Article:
Qualcomm @ MWC 2015: Cat 11 LTE, Cat 6 Dual-Sim LTE, & LTE/Wi-Fi Link Aggregationby Ryan Smith on March 2, 2015 4:10 AM EST
Not to be outdone by Qualcomm’s SoC group, Qualcomm’s communication groups are busy at MWC 2015 as well. Though Qualcomm Technologies and Qualcomm Atheros are not announcing any major new products at this moment, the two of them are on the show floor to demonstrate the status of their various LTE initiatives that we should see in upcoming and future products, in conjunction with infrastructure partner Ericsson.
First and foremost, Qualcomm and Ericsson will be offering the first public demonstration of LTE category 11 hardware in action. LTE category 11 increases the download rate of LTE to 600Mbps through a combination of tri-band (3x20MHz) carrier aggregation and the use of QAM256 encoding, with the latter being the major addition of category 11. Due to the use of QAM256 and the higher SNR required to use it – not to mention 60MHz of spectrum – category 11 is being targeted at small scale deployments where cleaner signals and more spectrum is readily available, such as indoor deployments and carefully constructed outdoor environments.
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Qualcomm is not currently announcing the modem being used in this demonstration. However we are likely looking at the successor to Qualcomm’s current X12 LTE modem (9x45), which tops out at category 10.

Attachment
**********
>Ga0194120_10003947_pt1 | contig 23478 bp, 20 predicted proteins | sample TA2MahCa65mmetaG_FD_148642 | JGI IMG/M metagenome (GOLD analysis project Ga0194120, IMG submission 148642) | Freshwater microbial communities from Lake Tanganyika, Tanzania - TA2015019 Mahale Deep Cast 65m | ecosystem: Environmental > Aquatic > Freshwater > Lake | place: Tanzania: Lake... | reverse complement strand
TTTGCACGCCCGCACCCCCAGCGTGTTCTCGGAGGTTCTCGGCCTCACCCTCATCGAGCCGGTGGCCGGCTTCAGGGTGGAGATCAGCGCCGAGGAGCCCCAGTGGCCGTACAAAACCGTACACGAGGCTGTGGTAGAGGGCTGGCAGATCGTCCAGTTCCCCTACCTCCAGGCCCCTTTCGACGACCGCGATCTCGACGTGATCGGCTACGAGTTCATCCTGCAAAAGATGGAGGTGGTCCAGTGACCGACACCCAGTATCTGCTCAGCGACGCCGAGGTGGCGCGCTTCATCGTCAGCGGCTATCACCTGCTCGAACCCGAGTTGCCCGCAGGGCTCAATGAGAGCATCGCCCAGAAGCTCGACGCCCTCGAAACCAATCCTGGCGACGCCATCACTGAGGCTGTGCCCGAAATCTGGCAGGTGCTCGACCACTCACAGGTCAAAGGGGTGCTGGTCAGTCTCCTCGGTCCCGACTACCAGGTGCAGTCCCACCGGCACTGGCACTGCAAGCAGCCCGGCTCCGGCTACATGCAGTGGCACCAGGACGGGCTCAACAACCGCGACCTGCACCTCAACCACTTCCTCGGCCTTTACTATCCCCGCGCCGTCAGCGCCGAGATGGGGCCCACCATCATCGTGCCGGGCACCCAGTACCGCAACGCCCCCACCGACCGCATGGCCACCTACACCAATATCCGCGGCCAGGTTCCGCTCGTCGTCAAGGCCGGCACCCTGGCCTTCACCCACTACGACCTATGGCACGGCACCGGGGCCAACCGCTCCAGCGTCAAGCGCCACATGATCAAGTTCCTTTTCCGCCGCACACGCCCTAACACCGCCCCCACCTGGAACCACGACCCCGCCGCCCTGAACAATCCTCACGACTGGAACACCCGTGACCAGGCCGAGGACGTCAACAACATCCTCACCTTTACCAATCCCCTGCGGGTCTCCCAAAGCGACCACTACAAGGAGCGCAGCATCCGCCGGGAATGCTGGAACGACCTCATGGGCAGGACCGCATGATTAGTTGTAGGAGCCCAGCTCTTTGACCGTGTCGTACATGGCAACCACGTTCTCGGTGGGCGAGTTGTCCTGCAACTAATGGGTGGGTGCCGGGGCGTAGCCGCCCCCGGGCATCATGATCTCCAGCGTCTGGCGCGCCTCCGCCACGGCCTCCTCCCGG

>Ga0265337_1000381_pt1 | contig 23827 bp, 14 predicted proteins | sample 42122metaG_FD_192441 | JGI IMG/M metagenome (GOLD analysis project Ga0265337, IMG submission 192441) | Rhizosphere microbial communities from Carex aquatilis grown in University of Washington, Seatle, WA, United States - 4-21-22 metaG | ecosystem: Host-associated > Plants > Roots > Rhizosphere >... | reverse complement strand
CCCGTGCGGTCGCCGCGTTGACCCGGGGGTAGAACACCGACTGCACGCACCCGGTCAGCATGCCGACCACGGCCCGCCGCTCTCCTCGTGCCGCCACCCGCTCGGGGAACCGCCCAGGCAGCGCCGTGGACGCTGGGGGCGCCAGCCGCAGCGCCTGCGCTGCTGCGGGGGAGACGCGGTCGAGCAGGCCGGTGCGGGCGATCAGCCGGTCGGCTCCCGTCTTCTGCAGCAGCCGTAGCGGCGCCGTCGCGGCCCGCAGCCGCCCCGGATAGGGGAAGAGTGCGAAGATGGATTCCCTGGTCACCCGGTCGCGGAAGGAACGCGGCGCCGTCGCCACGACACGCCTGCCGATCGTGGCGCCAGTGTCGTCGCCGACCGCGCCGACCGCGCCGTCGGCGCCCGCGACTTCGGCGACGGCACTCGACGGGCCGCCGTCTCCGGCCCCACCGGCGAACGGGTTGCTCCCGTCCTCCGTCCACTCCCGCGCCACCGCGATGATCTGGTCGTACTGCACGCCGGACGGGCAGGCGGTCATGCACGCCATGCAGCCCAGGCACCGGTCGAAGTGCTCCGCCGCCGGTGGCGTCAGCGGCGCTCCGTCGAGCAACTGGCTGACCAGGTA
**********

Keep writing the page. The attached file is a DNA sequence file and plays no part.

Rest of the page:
Meanwhile Qualcomm will also be demonstrating the ability to use category LTE with dual SIMs. Qualcomm’s forthcoming hardware will support dual standby with dual receive.
Finally, Qualcomm will also be demonstrating their current progress on implementing LTE/Wi-Fi call handoff and LTE/Wi-Fi link aggregation. With call handoff – or as Qualcomm likes to call it, Call Continuity – VoLTE calls can be seamlessly transferred between LTE and Wi-Fi, allowing phones to tap into Wi-Fi for call handling when possible, avoiding the greater network expense of using LTE. Meanwhile the first public demonstration of LTE/Wi-Fi link aggregation builds off of handoff to utilize both networks at once to take advantage of Wi-Fi speeds while allowing operators to better control a call via the normal LTE channel. Link aggregation essentially brings Wi-Fi access points under control of the LTE network itself – essentially limiting it to operator owned/controlled access points – and is being created as a solution to reliability concerns over using disparate, independent Wi-Fi networks.